API URL: https://www.netflix.com/tw/login
Request Content: [email protected]&password=1234


API URL: https://accounts.google.com/v3/signin/_/AccountsSignInUi/data/batchexecute

Request Content:


It seems that only Facebook has implemented it among the FAANG companies.

Then I suddenly became curious about whether other commonly used services have implemented it, and I posted the results below.


API URL: https://github.com/session
Request Content: [email protected]&password=1234


API URL: https://login.live.com/ppsecure/post.srf
Request Content: [email protected]&passwd=1234

IBM Cloud

API URL: https://cloud.ibm.com/login/doLogin
Request Content: {"username":"[email protected]","password":"1234"}

It seems that only a few have implemented it. What about cybersecurity companies? Do they have their own implementations?

Cybersecurity Companies


API URL: https://eu.uis.kaspersky.com/v3/logon/proceed
Request Content: {"login":"[email protected]","password":"12345678"}

Trend Micro

API URL: https://sso1.trendmicro.com/api/usersigninauth
Request Content: {"email":"[email protected]","password":"12345678"}


API URL: https://cloud.tenable.com/session
Request Content: {"username":"test","password":"1234"}


This may not be a cybersecurity company, but I suddenly became curious about how privacy-focused Proton does it, and I found that it seems quite complicated.

When logging in, the username is sent first, and some things that look like keys are obtained.

API URL: https://account.proton.me/api/auth/info

{"Username":"[email protected]"}
  "Modulus":"-----BEGIN PGP SIGNED MESSAGE-----\nHash: SHA256\n\nu9K5yr97L9VV2ijOSI62tJcewUiRhQa8qJa24baNpGyw0lf3JLiF4fxUHqTErwF9UdoxE0z4Kb147naphylBFddyKsjhzHNcxk2rBw9haiPxD69BrVYm0n+LVlPqmjXFF7btr1H7oqHGX4b4Dy9omL/KaZz/Dco2NEhw0UBhEZbTAs6Ch01ur9XLbSOI7yb6MRsqCehfy82gDTdbPtXvqQsQjg5XoC2Ib2qTYFaU/24mq/gOaMbVuAGX0hBYzr5NpN9ol2XCdHOLg28Xe90+kisg39VV04axy7Ndvh489dC1CxjcWSSpXd6cPJyOn/HH9aPeTZeucBllRGbPgwR6/w==\n-----BEGIN PGP SIGNATURE-----\nVersion: ProtonMail\nComment: https://protonmail.com\n\nwl4EARYIABAFAlwB1j0JEDUFhcTpUY8mAAD1GwEAoC91QCSfXPEuWM13NZvy\nvL9NQIABuSrVOvgJwMhUTnUBAPb4zbIdTYFOQNrPLvonJt2mmRNy4lGcW7uN\n5yHzJ18J\n=Oykn\n-----END PGP SIGNATURE-----\n",

Then, when entering the password to log in, a request like the following is sent, which also looks quite complicated:

  "Username":"[email protected]",

Supplement: After being reminded by someone in the discussion thread, I found out that this is a protocol called SRP (Secure Remote Password), and Proton provides a ProtonMail Security Features and Infrastructure, which records their security measures and mentions this mechanism.

It looks quite complicated and will take some time to study. For those interested, you can refer to: SRP — A More Robust Login and Data Transmission Protection Protocol

Although it is more secure, the cost should be higher.

Exchanges and Banks

After reading the above cases, I found that only a few have implemented it, so I was curious whether encryption-focused cryptocurrency exchanges and traditional banks have implemented it.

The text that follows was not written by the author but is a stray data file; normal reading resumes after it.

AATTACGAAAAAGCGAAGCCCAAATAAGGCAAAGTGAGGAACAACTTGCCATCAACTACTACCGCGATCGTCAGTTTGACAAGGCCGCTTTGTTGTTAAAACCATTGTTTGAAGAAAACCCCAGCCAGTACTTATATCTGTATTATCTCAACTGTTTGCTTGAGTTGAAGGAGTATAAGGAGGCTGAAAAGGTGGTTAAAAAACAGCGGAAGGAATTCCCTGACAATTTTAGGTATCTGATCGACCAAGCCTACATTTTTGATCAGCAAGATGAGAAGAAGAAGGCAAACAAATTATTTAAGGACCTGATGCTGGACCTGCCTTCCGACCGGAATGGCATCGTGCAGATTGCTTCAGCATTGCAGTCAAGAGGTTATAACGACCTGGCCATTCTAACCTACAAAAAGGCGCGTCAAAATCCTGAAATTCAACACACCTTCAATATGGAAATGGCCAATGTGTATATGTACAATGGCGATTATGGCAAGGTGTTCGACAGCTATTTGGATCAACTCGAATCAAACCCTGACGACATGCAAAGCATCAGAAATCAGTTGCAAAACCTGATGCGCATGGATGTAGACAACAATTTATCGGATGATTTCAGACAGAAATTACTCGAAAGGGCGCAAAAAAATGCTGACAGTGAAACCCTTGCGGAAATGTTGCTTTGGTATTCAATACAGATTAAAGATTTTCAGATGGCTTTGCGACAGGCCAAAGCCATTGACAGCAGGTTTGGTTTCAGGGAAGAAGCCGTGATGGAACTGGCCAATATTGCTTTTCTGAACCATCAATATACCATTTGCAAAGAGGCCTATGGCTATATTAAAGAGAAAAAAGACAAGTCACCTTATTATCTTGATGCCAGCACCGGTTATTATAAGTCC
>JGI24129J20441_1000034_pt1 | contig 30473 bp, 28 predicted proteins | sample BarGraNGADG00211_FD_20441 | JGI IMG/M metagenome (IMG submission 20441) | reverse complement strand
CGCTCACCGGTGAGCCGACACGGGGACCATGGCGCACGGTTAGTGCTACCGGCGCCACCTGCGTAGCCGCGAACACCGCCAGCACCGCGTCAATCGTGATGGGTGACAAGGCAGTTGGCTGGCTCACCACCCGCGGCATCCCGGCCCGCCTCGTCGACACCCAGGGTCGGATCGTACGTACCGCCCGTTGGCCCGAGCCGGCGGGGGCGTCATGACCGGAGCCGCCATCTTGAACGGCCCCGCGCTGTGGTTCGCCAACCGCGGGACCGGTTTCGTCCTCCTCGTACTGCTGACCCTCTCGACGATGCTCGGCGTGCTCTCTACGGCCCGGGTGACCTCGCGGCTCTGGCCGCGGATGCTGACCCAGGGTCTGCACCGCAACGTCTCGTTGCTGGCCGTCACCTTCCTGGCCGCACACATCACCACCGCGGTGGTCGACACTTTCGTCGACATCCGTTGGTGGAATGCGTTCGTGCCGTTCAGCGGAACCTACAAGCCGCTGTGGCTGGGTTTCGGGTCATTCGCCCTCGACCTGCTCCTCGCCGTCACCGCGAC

API URL: https://accounts.binance.com/bapi/accounts/v2/public/authcenter/login

Request Content:

  "email":"[email protected]",


API URL: https://login.coinbase.com/api/v1/authenticate-credentials

Request Body:

{"email":"[email protected]", "password":"1234"}


API URL: https://www.kraken.com/api/internal/account/settings/tfa

Request Body:

{"username":"test", "password":"1234"}

Esun Bank

API URL: https://ebank.esunbank.com.tw/fco/fco08001/FCO08001_Home.faces

Request Body:


Cathay United Bank

API URL: https://www.cathaybk.com.tw/MyBank/Quicklinks/Home/NormalSignin

Request Body:



API URL: https://www.ctbcbank.com/IB/api/adapters/IB_Adapter/resource/preLogin

Request Body:

  "rqData": {
    "custId": "A00....",
    "pin": "878dbee38bbb4d77a30ee128f55f7bfe2169e45380d62a75453d3ca175e8ce8b|43d0499147b62adeec4eef3c77d33171b4569d0bdf7bbbe2b8b9bde3d30a26aba69aadfb28dfbaa9a997a0ccf668aaab0b6da582275175272172569a58a60bbfc5ac3a8c6862ce31f86247d7c1adf307e363c0f251fb88c4d39afa6ed0ca0a49e053f4f90000fa77b4e78beaead72ebdf52a13ecb4f20ae9a532947fad8156d5ec69d6763243364e71659079e469d1e01d0c384b0c71f4e9e524890227d82a51a340ef0b48638e05e347d75cb93d4a825a2bce6a90ef47f512351ee2d0d1ea17fb8afd521e427578603ea775191711f81d8dcb18e46b72daf3a49a60e50d12d3887e3bafab3758730f7fb0276373ebe1da01a03162ec8e73a202091a51b7f88d",
    "userId": "bfcdb9b2d6896a3bfb4a6542e8fb2689486d000b11bdc0c7bc336a6534aec74c|1b1a758bb26702bc0ac7cd660da2a72866f2cfdcf3668f2d39a5f8b006854f52a08f418b0a460b36374f95b7a310d73ea9994788698041f524ecd1f153448ab5d51f901a9a08ac2a9ee04c5c273ecb9d4ec1b6a62e9696c6126271e2f8c334fe17ce8b8538139363b90be75c1130cb251ec240bd26c920b52f5be9fc59094ce7d935d826242d69dc1ff7047a5abbf11d3c7de639a14bb10230912903cd948c05b3b3cb0cdb100f979640e291774e623a7109bde7b55bb8a6a373c0ca12820b072132ea61c845e60e26d09c7ee0fe23f7de286cbccb067a86fd1985c5b455f9ae46ce24dc8f52bcb05c205d6a462345162ae82c35e045bf3fd43a297c3edcfe17"

Bank of America